Google plans to remove the need for monthly security updates and make Android safer through increasingly comprehensive best-practices guidelines and work being done to ease the burden on device manufacturers. To that end, the company recently took to its Android Developers Blog to offer insight into those changes along two central themes. The tech giant is working to make updating as painless as possible for manufacturers and to focus on a clearer modularity. That starts with an offering to let smartphone makers utilize Google's firmware over-the-air (FOTA) servers for free. However, modular updates may be more important to its final goal. Project Treble is provided as an example of that - as a newer architecture that separates framework from Hardware Abstraction Layers - and the same approach should allow separate security updates at the framework level.
Beyond that, the concept can carry over to user-mode applications, with those receiving updates separately and more easily than the operating system itself. Another recent example is Google's GMS Express program, under which the company is working with manufacturers to deliver component-specific updates for reference designs. Those are both pre-tested and pre-integrated to minimize the work required with regard to patching vulnerabilities. Those and future changes to the system architecture should make it possible for much smaller updates to be shipped with a slightly higher frequency, fixing bugs as they arise but without the need for a full software update. However, for the time being, Google is Advising OEMs that monthly security patches would be preferred but that a minimum 90-day timeframe should be followed for its best practices to be met. That's the 'common vulnerability disclosure window' and should be enough time for manufacturers to implement patches before any security issues are publicly disclosed. To reduce the chances of those being exploited, Android OEMs should be viewing the 90-day timeline as a minimum requirement. That same timeframe should also be applied to the enterprise side of things and is part of requirements for Google's Android Enterprise Recommended device program and list.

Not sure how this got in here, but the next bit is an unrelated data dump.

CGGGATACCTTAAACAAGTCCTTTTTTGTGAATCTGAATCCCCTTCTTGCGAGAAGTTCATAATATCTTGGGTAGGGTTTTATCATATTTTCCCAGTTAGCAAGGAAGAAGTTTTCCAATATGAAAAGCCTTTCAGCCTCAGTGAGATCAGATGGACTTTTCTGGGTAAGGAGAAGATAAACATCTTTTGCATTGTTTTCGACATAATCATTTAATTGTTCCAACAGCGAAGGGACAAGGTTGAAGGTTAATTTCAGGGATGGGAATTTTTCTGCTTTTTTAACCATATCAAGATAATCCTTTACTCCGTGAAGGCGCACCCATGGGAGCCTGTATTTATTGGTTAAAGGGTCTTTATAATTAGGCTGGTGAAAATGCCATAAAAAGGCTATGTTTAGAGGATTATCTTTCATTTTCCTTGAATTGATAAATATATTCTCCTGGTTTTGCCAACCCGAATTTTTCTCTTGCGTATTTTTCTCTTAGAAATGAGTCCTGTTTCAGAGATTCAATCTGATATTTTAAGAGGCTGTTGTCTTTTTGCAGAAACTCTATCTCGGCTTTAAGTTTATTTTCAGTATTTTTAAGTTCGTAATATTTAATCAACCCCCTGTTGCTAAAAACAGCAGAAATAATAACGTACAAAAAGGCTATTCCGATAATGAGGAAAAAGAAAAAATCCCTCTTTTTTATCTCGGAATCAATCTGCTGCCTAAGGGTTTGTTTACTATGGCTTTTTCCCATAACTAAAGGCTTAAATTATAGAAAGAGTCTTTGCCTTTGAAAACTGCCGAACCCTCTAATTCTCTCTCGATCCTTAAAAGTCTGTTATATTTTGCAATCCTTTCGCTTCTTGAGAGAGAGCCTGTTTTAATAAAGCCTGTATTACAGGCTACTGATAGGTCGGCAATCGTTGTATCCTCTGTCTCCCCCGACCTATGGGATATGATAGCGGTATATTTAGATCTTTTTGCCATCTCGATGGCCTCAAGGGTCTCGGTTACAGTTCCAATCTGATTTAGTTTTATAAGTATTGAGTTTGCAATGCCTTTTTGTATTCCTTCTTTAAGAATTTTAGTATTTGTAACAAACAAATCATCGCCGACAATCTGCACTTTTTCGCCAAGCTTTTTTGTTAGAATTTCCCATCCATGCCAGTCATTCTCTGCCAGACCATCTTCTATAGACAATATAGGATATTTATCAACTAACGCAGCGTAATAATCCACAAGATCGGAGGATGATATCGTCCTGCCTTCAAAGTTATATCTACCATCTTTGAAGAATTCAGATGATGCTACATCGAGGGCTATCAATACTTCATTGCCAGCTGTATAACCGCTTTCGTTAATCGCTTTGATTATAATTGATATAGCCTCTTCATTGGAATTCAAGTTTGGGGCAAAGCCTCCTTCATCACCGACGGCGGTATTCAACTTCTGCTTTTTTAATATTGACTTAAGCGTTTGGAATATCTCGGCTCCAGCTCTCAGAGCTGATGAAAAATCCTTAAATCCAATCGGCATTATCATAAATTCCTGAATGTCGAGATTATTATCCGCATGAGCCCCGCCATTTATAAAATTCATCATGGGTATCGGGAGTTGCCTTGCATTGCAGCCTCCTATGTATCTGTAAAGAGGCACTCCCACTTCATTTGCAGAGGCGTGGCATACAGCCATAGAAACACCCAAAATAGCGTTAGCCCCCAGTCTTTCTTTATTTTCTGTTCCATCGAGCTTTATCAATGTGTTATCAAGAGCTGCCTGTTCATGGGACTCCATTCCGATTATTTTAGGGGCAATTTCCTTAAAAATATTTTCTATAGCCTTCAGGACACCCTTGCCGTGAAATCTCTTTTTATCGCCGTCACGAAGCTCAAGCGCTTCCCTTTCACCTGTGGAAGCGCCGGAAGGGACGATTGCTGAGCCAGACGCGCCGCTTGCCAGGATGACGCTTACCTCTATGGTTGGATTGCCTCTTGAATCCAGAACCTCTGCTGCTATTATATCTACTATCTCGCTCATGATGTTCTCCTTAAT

Some devices, such as Android One smartphones and Google's own Pixel devices already meet the monthly update quota either by requirement or by default. However, it is up to manufacturers to supply updates after that. Reports from earlier this year suggested some OEMs weren't providing regular updates and others were skipping them but were updating patch version numbers anyway. Google is addressing that problem indirectly by automating low-level firmware stack testing for manufacturers to take some burden off in terms of attaining security patch level compliance. For directly, to the benefit of end users, the company is also scanning device images for patterns that indicate something is amiss during the build approval process.